Empower Wisconsin | July 1, 2020
By M.D. Kittle
MADISON — With apologies to Harry Truman, the buck never stops with Gov. Tony Evers.
The governor’s office says there’s no written record of anyone authorizing the May 14 secret recording of a meeting with Republican leadership. The meeting occurred the day after the Wisconsin Supreme Court’s ruling invalidating the Evers administration’s public health lockdown.
If the governor and his Nixonesque crew think Tapegate is going to quietly go away, they are rudely mistaken.
“The fact that no evidence of authorization to record the call exists just raises more questions,” Senate Majority Leader Scott Fitzgerald (R-Juneau) said in a statement Tuesday.
“Is the governor’s office harboring someone who committed a felony? It’s clear that the governor thinks he can hide from this and that it will just go away — that’s totally unacceptable,” the senator added.
Someone recorded the meeting between Evers, two top administration officials and Fitzgerald, Assembly Speaker Robin Vos (R-Burlington) and members of their staff. Team Evers just isn’t saying who.
The Milwaukee Journal Sentinel on Tuesday reported that the governor’s office released a brief letter in response to an open records request. In it Evers’ lawyers said there was no record of anyone authorizing the recording of the call.
In response to Empower Wisconsin’s open records request asking if the governor’s office had made more clandestine recordings of Republicans, Evers’ Office of Legal Counsel wrote that it had “no other responsive records.”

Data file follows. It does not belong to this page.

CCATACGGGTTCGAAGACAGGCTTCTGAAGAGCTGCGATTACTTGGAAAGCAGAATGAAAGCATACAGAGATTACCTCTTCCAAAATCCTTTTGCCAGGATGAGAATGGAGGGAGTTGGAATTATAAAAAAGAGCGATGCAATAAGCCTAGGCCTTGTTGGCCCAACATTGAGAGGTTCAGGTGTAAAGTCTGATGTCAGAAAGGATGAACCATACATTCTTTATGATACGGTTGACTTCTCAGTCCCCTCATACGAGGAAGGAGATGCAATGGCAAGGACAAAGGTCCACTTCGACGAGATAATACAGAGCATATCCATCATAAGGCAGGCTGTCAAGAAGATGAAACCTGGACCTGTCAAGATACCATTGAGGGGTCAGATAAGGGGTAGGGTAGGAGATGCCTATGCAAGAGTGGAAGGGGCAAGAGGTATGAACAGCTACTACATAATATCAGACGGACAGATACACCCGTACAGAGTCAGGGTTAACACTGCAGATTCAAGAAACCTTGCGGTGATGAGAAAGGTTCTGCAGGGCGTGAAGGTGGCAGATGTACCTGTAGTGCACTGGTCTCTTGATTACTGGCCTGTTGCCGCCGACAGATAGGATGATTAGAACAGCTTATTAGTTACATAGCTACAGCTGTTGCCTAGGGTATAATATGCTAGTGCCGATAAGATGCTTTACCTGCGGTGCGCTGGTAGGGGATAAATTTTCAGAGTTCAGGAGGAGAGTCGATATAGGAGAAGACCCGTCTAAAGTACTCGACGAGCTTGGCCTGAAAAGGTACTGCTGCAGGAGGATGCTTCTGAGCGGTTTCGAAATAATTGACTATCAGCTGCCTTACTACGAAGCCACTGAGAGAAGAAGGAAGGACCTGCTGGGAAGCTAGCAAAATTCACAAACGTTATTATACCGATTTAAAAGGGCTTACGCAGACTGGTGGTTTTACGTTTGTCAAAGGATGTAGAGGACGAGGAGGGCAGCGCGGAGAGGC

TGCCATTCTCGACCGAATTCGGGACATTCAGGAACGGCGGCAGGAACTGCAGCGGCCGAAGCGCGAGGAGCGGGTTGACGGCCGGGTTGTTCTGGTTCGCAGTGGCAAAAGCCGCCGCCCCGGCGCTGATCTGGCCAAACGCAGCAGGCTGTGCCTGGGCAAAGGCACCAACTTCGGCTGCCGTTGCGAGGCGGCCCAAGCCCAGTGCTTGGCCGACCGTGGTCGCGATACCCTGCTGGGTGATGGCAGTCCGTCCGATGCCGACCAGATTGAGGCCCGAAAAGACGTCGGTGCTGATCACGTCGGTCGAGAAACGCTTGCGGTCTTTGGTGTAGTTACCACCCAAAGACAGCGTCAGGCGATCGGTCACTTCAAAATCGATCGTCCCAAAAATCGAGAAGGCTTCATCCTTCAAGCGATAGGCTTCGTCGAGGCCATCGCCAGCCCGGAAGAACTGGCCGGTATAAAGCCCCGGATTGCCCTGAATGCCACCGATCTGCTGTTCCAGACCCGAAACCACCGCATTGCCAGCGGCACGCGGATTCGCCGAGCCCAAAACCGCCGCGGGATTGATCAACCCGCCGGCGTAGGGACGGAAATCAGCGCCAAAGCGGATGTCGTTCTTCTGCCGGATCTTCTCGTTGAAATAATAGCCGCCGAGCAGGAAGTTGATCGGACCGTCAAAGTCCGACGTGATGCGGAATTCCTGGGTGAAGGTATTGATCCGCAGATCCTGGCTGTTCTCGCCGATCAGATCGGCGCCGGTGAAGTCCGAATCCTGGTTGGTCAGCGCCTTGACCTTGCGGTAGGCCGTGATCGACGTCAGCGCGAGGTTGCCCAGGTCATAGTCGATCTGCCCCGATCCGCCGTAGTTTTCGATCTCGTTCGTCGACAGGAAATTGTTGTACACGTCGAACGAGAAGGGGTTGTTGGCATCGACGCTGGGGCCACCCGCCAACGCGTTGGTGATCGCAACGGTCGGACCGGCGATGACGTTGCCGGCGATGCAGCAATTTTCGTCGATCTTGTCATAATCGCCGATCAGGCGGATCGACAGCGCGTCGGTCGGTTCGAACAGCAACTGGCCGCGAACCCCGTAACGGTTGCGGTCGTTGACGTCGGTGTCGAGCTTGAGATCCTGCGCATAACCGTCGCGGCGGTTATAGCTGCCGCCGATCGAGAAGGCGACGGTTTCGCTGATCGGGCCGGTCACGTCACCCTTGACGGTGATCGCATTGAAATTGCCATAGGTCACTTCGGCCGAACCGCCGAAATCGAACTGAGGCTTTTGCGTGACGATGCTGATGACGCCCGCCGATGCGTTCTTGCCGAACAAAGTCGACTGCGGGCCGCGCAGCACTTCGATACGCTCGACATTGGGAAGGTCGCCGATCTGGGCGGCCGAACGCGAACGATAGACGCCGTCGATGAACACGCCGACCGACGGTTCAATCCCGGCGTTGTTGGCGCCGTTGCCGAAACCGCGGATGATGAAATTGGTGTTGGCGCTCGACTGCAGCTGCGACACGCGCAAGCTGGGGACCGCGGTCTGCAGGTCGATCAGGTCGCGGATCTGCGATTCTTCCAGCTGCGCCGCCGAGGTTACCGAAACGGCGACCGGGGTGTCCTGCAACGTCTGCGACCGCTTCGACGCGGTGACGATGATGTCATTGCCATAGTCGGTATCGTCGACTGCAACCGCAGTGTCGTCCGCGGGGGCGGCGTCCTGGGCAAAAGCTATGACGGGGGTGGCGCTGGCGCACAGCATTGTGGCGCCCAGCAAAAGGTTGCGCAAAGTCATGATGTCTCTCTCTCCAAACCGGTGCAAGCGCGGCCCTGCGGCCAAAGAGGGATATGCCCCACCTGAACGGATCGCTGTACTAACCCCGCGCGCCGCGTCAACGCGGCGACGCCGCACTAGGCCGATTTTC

The way the administration has secretly operated, it cannot be assumed that there aren’t other secret recordings out there.
Evers’ attorneys also apologized for its delayed response.
“The attached letter was supposed to go out to you on June 19, 2020. On that date, we filled numerous public records requests regarding the May 14 call. Yours was supposed to be one of them. We apologize for the mistake,” Evers legal team wrote in an email.
Evers’ handlers have said the Democrat had no knowledge of the recording made without the Republican leaders’ knowledge. The recording was ultimately pushed out to mainstream media by someone inside the administration to try to embarrass Vos for comments he made during the meeting on immigrant populations and COVID-19 in his district. The plan backfired badly.
Under Wisconsin’s one-party consent law, any of the parties with knowledge of the call could have recorded it. The Republicans didn’t have to be told the conservation was recorded. That is, the secret recording was legal if Evers or his two top staff members knew about it. Sleazy, but legal.
A memo from the nonpartisan Legislative Reference Bureau, however, notes that “if another person in the governor’s office recorded the telephone call without the prior consent or authorization of the governor, Chief of Staff Gau, or Chief Legal Counsel Nilsestuen, then the person may well have violated Wis. Stat. § 968.31 (1) since the person was not a party to the communication.”
That’s a felony.
The governor and his team continue to play games. Perhaps there is no record of anyone authorizing the recording, but someone clearly recorded the call. Evers doesn’t want to name names because either somebody in his administration did something very sneaky or committed a crime — or both. Either way, Evers loses.